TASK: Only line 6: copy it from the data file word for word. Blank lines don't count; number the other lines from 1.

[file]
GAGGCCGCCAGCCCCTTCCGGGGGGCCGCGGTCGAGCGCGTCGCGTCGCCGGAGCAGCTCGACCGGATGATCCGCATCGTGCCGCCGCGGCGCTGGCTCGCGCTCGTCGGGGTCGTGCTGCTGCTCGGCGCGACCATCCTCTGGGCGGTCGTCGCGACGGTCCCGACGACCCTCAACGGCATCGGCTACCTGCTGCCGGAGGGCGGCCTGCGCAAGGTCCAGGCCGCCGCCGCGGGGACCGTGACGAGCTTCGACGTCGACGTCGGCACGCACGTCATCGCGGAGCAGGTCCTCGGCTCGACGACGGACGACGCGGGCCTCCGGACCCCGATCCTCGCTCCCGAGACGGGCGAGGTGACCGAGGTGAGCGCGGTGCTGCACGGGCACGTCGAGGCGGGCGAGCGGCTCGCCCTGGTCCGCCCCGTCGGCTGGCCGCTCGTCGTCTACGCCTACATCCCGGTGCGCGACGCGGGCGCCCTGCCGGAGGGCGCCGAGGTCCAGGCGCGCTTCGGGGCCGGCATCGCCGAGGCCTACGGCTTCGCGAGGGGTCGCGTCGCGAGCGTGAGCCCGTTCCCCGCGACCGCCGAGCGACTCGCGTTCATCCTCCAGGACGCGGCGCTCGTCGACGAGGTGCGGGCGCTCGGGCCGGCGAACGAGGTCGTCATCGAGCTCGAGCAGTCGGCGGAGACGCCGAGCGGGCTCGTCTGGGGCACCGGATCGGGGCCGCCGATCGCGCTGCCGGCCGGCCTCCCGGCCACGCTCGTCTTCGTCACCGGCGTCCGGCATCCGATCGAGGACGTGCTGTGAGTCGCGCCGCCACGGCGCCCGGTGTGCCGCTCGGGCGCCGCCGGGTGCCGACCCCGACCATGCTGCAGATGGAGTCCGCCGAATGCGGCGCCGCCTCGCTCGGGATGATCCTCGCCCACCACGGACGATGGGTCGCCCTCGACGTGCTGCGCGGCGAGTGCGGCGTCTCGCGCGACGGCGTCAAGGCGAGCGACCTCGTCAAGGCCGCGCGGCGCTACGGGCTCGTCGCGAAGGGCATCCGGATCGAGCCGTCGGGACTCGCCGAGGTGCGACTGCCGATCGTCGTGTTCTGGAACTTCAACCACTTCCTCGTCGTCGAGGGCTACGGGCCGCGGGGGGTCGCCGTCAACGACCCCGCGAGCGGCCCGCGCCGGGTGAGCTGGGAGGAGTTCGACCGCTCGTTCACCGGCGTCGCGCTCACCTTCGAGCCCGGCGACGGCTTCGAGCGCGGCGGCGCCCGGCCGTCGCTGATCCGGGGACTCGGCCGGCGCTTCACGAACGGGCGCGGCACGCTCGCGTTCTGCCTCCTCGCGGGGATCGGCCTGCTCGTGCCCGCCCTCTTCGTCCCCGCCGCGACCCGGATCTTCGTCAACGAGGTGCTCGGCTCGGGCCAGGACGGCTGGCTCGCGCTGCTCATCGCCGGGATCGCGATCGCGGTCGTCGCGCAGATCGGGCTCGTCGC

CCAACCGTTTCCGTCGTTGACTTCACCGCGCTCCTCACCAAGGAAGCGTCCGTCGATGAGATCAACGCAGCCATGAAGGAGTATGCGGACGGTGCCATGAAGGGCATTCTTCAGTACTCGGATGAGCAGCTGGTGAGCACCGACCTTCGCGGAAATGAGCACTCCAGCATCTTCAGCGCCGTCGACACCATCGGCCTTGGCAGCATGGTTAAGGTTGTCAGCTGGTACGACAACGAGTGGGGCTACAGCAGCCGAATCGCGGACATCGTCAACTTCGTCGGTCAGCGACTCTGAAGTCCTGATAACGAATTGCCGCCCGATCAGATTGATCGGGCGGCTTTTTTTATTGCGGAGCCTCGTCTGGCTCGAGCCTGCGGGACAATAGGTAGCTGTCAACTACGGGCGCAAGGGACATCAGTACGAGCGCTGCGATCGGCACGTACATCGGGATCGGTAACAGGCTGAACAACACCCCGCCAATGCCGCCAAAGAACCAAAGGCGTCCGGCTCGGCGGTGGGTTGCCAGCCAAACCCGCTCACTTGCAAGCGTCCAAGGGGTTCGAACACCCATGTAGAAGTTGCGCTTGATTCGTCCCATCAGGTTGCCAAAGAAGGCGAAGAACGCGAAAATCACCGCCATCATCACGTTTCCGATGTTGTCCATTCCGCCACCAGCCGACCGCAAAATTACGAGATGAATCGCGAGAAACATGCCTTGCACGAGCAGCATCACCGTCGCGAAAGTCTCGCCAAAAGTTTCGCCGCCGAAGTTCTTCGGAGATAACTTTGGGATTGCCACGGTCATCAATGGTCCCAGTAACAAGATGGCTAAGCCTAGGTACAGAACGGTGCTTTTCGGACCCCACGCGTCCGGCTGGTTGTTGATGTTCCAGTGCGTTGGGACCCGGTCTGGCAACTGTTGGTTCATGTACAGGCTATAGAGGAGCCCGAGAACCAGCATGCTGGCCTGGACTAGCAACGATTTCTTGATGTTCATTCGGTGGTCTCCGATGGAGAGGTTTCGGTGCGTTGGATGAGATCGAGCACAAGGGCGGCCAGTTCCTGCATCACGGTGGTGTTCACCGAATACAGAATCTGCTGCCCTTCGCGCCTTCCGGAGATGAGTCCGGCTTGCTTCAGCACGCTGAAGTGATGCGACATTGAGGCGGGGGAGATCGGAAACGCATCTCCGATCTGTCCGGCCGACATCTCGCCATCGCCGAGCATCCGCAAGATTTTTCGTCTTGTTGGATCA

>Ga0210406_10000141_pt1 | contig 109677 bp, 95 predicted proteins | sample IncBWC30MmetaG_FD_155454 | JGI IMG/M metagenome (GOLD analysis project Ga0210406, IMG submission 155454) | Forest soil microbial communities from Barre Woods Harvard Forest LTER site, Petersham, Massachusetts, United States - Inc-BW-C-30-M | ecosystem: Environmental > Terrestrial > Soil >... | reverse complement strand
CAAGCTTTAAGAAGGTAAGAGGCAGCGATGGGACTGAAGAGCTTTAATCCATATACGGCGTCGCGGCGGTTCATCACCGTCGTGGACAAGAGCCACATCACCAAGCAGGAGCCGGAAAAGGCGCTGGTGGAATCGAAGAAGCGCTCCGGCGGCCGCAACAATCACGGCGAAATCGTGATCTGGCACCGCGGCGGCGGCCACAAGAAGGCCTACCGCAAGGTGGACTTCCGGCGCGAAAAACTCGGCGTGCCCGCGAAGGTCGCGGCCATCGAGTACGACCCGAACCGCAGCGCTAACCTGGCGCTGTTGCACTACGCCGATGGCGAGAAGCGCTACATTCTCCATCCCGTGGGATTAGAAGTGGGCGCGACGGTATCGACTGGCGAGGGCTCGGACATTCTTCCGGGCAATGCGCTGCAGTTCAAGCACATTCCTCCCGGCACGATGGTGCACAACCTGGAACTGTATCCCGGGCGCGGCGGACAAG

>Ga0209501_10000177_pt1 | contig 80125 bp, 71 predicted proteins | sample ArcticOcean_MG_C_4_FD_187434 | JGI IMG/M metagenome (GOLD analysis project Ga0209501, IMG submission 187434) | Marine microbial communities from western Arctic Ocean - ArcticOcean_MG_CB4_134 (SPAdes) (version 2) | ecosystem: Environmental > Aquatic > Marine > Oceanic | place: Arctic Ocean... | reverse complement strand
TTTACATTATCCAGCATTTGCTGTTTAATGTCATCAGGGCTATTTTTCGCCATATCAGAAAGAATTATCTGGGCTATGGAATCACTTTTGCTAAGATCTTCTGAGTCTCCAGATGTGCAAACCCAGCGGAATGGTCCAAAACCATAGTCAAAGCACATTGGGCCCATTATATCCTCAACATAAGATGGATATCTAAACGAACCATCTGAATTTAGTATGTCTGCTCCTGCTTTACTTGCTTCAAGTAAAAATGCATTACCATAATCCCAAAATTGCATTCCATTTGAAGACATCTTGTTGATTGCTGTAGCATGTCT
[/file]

TTTACATTATCCAGCATTTGCTGTTTAATGTCATCAGGGCTATTTTTCGCCATATCAGAAAGAATTATCTGGGCTATGGAATCACTTTTGCTAAGATCTTCTGAGTCTCCAGATGTGCAAACCCAGCGGAATGGTCCAAAACCATAGTCAAAGCACATTGGGCCCATTATATCCTCAACATAAGATGGATATCTAAACGAACCATCTGAATTTAGTATGTCTGCTCCTGCTTTACTTGCTTCAAGTAAAAATGCATTACCATAATCCCAAAATTGCATTCCATTTGAAGACATCTTGTTGATTGCTGTAGCATGTCT